I'm glad to hear that too because I still wear his clothes often and I'm far from giving them away though he didn't really have much clothes that weren't for work..I appreciate the feed back it's nice to hear from those who are sharing the same hard ships, makes me feel a little less crazy!!
Aly, not crazy at all. I have to agree with the others, you'll know when. While I did get rid of some things like toiletries, I could not go through a lot of his personal things. I became very emotional--it sucked the little bit of energy I had. It was about the third year when I was able to do it, but it was still not easy. So, I would suggest just waiting until you feel up to it.
Another thought, and this may be psychological. I recall several years back, a discussion amongst a support group I attended. Leaving things in place as they were may mean you think or hope they just might come back. Until we accept they are not coming back, it may be harder for some to let go of their worldly possessions. IMO, I believe one part of our brain understands they are gone but it still takes time to reach our subconscious, even our souls. Grieving is a process, one of " letting go". It takes time. Be patient.
It has only been 50 days for me and the only thing I have been able to get rid of is his toothbrush. His pjs still hang on the closet hook and his clothes are still in the dresser and closet. I am very much like you as I have washed everything of his but 2 sweatshirts that i bagged. I feel a little guilty as the men's shelter could use his jeans and sweatshirts, but I am not ready to do that yet. My friend that lost her husband 10 years ago told me that I would know when it is the right time and that she still has a tote with some of her late husband's things in. You will know when it is time.
I agree, you will know when it is time. One of the hardest things for me to get rid of was a large ziplock bag where I kept gauze pads, medical tape, LARGE bandaids, etc. He was always falling and skinning his knees and I would bandage them for him. Every time I saw it I was reminded of him and the sadness of him being sick. I have finally dismantled it (at almost 3 years).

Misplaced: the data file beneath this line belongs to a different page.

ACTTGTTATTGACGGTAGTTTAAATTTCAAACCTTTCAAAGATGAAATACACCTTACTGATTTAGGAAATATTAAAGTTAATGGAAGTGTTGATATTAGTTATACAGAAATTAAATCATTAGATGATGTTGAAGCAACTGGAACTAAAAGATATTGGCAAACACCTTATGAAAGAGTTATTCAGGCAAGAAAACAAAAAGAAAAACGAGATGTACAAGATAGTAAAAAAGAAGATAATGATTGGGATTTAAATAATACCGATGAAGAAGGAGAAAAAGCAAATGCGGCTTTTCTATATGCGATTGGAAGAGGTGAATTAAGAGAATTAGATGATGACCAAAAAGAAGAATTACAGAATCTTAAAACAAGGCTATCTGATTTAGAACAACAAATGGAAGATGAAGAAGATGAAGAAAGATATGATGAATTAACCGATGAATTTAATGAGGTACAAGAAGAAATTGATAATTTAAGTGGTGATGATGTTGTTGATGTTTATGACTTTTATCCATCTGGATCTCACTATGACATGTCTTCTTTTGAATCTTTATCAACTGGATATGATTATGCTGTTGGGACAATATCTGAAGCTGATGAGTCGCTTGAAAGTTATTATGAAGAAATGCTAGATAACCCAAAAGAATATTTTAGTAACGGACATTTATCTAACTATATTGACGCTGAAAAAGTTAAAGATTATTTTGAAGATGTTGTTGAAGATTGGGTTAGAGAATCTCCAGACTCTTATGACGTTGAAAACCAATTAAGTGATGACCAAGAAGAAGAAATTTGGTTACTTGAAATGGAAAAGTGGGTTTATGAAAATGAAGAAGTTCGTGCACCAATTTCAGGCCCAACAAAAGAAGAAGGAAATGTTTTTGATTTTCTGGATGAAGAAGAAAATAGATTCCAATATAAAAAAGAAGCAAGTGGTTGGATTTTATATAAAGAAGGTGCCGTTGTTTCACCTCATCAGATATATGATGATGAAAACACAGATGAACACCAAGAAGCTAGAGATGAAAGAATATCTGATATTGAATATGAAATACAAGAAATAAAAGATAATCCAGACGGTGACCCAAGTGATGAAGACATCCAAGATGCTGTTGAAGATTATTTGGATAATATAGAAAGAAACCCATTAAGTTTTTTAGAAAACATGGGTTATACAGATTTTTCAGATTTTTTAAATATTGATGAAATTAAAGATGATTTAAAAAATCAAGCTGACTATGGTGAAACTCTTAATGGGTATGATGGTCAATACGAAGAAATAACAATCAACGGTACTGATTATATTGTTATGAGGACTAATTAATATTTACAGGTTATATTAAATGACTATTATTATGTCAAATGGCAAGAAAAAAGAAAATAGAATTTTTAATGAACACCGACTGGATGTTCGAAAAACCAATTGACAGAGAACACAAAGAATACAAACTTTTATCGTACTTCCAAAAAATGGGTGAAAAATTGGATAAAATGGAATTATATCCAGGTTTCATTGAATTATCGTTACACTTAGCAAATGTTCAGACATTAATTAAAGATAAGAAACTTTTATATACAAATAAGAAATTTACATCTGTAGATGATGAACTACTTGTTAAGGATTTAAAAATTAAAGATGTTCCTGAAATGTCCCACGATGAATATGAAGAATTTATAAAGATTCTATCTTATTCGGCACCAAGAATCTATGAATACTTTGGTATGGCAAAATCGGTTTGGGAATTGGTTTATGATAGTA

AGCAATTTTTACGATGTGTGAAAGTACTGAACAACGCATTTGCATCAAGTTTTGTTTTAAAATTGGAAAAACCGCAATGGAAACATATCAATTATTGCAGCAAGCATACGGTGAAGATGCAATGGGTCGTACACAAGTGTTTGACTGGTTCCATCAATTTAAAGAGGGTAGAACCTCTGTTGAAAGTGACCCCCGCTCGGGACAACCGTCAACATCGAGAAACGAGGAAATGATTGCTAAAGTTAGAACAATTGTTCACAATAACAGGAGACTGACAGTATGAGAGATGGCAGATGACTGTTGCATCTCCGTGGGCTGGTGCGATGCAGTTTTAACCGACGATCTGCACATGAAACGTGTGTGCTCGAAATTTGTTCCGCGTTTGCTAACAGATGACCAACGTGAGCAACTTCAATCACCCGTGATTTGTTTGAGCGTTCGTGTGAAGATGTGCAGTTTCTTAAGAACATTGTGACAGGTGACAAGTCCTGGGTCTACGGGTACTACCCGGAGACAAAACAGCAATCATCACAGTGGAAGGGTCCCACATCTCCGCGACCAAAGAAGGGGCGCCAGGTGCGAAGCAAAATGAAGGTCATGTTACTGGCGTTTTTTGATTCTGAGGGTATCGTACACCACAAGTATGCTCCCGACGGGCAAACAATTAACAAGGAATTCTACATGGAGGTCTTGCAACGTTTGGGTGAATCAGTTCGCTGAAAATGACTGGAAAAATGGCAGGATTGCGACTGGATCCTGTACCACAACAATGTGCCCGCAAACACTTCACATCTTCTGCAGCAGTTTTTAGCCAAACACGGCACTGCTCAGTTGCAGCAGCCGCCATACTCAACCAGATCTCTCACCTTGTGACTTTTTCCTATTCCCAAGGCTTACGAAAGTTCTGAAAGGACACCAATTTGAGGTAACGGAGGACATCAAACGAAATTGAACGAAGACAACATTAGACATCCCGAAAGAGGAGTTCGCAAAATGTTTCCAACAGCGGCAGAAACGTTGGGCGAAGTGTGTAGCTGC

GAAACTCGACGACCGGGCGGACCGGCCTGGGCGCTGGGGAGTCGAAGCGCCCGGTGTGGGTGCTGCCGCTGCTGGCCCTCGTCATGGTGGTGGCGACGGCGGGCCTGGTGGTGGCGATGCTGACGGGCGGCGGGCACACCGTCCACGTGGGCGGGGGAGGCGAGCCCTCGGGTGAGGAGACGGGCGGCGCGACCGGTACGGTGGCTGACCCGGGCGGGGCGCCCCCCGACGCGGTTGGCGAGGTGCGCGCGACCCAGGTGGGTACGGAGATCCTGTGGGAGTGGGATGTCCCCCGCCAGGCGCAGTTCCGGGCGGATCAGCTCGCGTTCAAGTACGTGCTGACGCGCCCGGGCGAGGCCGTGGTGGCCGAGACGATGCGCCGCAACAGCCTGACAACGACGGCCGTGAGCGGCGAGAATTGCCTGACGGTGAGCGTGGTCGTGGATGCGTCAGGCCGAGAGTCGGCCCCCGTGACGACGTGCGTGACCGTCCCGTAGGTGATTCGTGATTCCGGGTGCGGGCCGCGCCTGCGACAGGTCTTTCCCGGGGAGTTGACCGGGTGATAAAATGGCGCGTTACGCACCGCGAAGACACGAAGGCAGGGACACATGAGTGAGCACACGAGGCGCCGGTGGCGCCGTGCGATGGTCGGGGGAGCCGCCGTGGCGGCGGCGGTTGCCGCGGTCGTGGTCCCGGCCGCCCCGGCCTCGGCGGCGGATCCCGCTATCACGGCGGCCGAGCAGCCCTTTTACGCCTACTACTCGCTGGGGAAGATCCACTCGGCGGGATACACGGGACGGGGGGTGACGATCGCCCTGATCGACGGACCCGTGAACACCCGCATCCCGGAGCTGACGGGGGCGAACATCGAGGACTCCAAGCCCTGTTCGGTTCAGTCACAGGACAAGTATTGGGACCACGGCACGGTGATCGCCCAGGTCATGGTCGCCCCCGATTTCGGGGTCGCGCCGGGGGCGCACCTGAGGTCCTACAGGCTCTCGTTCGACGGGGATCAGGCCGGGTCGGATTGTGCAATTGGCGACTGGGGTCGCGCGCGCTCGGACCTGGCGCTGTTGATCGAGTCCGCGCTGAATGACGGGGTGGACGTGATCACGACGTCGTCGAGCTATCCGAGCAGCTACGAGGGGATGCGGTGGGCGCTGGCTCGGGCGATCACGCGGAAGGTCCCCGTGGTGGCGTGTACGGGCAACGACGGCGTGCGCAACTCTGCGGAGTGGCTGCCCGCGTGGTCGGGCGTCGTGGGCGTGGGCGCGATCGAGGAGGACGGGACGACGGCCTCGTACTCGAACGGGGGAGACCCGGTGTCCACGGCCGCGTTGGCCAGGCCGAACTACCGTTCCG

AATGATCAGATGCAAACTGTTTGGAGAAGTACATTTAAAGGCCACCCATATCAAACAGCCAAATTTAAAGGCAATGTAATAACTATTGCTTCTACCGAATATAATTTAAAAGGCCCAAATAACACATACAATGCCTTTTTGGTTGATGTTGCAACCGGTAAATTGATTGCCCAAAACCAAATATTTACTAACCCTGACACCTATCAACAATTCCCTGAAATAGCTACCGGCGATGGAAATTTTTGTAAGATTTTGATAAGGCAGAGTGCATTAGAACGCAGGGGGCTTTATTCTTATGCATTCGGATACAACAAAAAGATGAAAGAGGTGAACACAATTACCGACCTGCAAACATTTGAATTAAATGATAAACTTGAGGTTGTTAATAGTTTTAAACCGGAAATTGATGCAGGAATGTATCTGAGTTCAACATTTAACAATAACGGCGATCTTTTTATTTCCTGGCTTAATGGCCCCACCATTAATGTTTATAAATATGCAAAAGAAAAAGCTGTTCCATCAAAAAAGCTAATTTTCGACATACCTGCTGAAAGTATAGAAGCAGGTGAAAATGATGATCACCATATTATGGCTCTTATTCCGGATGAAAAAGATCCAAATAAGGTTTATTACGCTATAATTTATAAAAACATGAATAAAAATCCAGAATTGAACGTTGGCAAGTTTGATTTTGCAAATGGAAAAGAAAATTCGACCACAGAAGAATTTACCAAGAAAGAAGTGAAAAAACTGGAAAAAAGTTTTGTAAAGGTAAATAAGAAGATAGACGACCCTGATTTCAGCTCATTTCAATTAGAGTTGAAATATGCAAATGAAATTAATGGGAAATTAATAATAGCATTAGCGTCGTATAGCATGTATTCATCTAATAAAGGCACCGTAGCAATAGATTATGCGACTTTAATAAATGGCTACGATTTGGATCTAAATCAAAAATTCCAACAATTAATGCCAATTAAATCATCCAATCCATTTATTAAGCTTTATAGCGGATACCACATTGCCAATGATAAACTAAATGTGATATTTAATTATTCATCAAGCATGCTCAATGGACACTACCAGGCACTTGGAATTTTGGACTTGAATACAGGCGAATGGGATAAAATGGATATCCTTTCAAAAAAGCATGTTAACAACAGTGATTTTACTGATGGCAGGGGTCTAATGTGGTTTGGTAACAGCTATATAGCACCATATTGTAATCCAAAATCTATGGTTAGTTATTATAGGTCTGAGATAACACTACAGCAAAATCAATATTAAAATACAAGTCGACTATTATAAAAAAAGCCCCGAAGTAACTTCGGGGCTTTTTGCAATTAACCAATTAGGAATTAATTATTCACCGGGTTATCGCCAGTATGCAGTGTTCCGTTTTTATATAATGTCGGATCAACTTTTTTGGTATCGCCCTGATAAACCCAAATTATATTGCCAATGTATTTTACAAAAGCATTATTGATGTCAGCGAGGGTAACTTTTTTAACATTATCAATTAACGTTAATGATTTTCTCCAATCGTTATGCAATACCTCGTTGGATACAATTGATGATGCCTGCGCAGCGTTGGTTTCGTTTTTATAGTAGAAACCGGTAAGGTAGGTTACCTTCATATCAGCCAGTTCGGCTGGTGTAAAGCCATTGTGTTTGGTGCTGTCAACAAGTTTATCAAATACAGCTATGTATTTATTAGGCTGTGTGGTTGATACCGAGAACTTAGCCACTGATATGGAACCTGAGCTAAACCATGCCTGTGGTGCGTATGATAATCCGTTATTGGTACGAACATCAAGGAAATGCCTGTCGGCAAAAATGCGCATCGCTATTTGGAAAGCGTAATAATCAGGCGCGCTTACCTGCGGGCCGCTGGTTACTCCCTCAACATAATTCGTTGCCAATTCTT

Wow I am honestly surprised to hear so many others keeping their things for years, it definitely comforts me to hear that. I still have his toothbrush too..I guess I haven't gotten rid of anything yet I even threw away a hair product of his and later regretted it... But I decided if I had a certain impulse to get rid of it I would before I changed my mind again. It makes sense not being fully accepted subconsciously, I have dreams and I'm just with him and not remembering he's gone. I can't explain how much I appreciate the feed back from others who have actually felt the same emptiness some others just can't understand the way your mind hits every angle of thought but still doubts what's "to be expected"
At 10 years out I have most all of Bob's belongings except for some tools the boys wanted & a few items they girls chose. His clothes are in space bags w/a few still hanging ...
Bob's medicine cabinet is intact as well as everything around the sink countertop ...
The most important part of keeping his belongings in place was for healing - desensitizing from triggers - the melt downs stopped after awhile which was such a relief considering the times I could barely look at his picture ...
The kids (early 20s) have limited memories of their father, but whenever they have a need or desire to remember something about him they can easily go through his things to get the relief they want. I, myself, find it comforting they continue to talk about Dad as well as ask many questions about him ...
I'm considering purchasing a house 1/2 the size if this money draining house - so, I'll just have to check w/the kids on what they want kept & what they want displayed in a new home since neither own their own home. As always, its up to them to decide - Bob is their father. I won't be letting go of my personal items from my husband & marriage till I die. This is an easy decision since I'm not interested in dating. I enjoy being single, its been my way of life for a decade now ... :-)
SM I see myself in the same place 8 years from now, with Tom's things all around me. I do not see why I would want to get rid of them. I could fill the house with all sorts of things, but none of that would have the same value to me as his possessions do. It is comforting for me to see his shoes on the shoe rack.